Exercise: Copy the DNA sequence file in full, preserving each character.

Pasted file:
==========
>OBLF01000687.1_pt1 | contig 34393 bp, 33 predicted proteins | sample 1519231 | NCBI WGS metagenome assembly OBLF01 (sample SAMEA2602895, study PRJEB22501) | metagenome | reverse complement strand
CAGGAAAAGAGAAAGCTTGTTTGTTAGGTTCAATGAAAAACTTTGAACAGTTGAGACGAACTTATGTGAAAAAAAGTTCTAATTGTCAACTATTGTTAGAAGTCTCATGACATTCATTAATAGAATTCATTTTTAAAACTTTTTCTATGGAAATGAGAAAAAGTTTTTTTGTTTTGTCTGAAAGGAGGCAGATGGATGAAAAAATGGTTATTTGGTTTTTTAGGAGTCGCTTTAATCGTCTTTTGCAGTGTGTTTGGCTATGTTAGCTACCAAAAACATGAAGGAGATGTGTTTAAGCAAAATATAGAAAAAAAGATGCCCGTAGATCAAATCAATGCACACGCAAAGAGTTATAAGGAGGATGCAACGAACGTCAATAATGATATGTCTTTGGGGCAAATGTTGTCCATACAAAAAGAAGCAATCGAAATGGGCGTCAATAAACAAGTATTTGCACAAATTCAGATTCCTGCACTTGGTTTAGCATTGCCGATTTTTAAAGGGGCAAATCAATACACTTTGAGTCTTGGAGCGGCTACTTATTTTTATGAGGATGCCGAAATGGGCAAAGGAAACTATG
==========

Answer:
>OBLF01000687.1_pt1 | contig 34393 bp, 33 predicted proteins | sample 1519231 | NCBI WGS metagenome assembly OBLF01 (sample SAMEA2602895, study PRJEB22501) | metagenome | reverse complement strand
CAGGAAAAGAGAAAGCTTGTTTGTTAGGTTCAATGAAAAACTTTGAACAGTTGAGACGAACTTATGTGAAAAAAAGTTCTAATTGTCAACTATTGTTAGAAGTCTCATGACATTCATTAATAGAATTCATTTTTAAAACTTTTTCTATGGAAATGAGAAAAAGTTTTTTTGTTTTGTCTGAAAGGAGGCAGATGGATGAAAAAATGGTTATTTGGTTTTTTAGGAGTCGCTTTAATCGTCTTTTGCAGTGTGTTTGGCTATGTTAGCTACCAAAAACATGAAGGAGATGTGTTTAAGCAAAATATAGAAAAAAAGATGCCCGTAGATCAAATCAATGCACACGCAAAGAGTTATAAGGAGGATGCAACGAACGTCAATAATGATATGTCTTTGGGGCAAATGTTGTCCATACAAAAAGAAGCAATCGAAATGGGCGTCAATAAACAAGTATTTGCACAAATTCAGATTCCTGCACTTGGTTTAGCATTGCCGATTTTTAAAGGGGCAAATCAATACACTTTGAGTCTTGGAGCGGCTACTTATTTTTATGAGGATGCCGAAATGGGCAAAGGAAACTATG